Fossil has also just dropped some eco-conscious style. Crafted with #tide ocean material®, the classic dive-inspire watch is now power by the sun. And features components make with upcycled, ocean-bound plastics. The material originates as ocean-bound plastics that are collect. And transformed into tide granules, which are then make into durable plastic reinforced. With natural fiber for occasion at Happy Earth Month.
From sustainable products to pre-owned. In my opinion buying pre-owned watches could contribute to this cause. As per a 2021 survey at Deloitte, almost one in three consumers. They were planning to or most likely buying a second-hand watch in the coming months. The reasons could vary from lower prices, availability of discontinued models to just general investments. However, this overall growth and boom of the pre-owned market could attribute to the Millenials and their ethical outlook. That being pre-own watches are inherently sustainable – they do afterall give life to resources that have already been utilise at Happy Earth Month.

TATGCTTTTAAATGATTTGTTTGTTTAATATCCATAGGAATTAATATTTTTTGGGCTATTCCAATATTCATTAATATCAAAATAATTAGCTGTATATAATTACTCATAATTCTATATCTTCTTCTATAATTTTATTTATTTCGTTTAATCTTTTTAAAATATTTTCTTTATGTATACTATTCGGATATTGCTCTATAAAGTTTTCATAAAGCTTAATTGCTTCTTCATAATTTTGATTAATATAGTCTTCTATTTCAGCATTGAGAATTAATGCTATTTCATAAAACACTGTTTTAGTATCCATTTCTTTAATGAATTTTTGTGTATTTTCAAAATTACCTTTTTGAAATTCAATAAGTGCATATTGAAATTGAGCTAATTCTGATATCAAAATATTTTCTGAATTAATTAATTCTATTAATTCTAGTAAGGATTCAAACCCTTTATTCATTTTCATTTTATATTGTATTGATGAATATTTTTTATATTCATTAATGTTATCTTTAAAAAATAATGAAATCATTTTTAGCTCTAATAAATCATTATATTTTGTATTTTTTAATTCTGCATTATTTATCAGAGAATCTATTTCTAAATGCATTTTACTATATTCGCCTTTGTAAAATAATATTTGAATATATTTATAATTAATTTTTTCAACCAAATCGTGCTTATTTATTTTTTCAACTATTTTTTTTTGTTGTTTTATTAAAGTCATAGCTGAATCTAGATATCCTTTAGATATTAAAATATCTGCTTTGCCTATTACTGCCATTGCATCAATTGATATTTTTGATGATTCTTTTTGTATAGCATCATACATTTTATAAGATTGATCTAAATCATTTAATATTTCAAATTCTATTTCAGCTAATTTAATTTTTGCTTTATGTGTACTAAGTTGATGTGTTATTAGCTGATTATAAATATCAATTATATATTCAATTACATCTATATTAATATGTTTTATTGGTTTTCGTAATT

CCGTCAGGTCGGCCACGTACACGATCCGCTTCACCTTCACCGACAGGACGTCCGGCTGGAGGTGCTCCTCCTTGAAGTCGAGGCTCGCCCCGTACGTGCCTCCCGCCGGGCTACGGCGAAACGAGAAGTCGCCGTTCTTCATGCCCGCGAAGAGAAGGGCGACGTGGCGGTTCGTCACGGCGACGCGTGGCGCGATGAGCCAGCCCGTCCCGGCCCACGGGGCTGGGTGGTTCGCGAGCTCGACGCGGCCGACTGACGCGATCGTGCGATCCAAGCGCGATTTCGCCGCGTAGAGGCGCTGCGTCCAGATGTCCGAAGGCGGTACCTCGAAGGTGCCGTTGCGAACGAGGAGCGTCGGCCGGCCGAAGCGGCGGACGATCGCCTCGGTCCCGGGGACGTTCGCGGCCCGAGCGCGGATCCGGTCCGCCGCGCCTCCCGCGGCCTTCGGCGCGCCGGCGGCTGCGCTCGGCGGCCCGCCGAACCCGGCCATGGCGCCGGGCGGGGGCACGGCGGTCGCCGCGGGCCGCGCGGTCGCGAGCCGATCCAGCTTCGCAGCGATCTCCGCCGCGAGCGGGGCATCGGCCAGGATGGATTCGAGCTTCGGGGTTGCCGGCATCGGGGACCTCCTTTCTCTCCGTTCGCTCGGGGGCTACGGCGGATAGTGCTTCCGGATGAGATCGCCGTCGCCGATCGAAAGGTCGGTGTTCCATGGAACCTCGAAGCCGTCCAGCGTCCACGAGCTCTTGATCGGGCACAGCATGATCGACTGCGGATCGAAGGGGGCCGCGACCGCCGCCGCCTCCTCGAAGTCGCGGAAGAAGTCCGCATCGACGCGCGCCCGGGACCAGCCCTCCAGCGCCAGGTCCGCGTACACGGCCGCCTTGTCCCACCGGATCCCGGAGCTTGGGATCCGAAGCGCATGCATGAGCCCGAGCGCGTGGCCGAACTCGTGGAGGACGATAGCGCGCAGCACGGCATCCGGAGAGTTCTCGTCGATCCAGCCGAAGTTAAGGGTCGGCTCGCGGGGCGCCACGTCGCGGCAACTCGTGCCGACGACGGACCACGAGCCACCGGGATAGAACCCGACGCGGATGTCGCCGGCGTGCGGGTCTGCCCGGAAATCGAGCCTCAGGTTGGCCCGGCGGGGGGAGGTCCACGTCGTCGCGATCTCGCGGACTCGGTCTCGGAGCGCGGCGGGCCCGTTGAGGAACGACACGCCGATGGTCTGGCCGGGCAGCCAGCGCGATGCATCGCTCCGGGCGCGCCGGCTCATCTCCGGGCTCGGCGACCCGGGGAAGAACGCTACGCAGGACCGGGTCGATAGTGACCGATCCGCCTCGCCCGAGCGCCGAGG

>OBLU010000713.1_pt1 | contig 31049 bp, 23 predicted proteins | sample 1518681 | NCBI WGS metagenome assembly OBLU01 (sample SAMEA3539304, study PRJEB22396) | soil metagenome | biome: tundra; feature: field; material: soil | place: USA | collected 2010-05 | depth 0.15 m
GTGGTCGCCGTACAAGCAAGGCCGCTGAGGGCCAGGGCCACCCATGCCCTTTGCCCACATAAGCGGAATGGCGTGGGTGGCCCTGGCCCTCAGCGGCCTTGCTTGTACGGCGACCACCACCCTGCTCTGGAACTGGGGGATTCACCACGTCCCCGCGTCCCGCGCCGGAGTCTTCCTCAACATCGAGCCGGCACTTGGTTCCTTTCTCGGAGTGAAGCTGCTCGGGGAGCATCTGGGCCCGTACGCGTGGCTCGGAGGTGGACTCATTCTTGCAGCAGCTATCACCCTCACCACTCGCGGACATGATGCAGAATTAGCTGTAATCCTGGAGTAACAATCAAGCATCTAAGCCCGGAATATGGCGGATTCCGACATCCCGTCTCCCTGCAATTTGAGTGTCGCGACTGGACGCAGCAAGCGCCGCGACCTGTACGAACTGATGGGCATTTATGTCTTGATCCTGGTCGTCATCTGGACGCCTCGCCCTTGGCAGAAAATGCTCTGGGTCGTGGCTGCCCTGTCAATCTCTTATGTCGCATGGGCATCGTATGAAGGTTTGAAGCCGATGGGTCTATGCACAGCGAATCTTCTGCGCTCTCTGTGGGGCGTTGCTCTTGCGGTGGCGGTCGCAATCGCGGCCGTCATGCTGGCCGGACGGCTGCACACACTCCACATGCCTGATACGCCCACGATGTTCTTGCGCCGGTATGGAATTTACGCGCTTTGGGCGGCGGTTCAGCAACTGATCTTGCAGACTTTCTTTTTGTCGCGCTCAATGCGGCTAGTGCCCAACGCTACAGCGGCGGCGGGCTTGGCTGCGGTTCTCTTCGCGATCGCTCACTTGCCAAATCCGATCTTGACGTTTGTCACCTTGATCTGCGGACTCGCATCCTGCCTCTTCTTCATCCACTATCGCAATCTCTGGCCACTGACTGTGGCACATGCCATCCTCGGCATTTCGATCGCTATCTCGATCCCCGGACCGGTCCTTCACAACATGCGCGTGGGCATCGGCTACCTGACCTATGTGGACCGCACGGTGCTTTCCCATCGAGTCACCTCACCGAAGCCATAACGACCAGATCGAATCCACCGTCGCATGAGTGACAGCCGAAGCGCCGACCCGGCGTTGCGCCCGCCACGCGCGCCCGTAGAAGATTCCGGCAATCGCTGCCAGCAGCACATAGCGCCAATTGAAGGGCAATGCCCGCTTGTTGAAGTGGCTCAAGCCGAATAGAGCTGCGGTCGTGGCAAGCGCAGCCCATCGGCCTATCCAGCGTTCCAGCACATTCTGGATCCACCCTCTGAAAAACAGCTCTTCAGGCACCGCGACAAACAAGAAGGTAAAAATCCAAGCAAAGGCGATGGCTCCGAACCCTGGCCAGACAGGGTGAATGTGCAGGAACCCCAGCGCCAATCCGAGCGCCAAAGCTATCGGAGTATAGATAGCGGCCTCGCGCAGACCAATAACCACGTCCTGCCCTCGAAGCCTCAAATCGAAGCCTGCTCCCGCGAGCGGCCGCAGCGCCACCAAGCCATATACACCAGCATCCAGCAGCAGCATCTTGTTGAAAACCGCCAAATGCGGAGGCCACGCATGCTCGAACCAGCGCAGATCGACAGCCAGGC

Be it the prestigious world of Blancpain and Omega or the accessible likes of Fossil. And Skagen, the watch world is most certainly doing its part towards saving mother earth. Can that chunk of metal on your wrist really contribute towards saving the planet? Let’s be honest, the watch industry has a very small global share in the overall environmental impact, but every drop in that ocean counts on Happy Earth Day.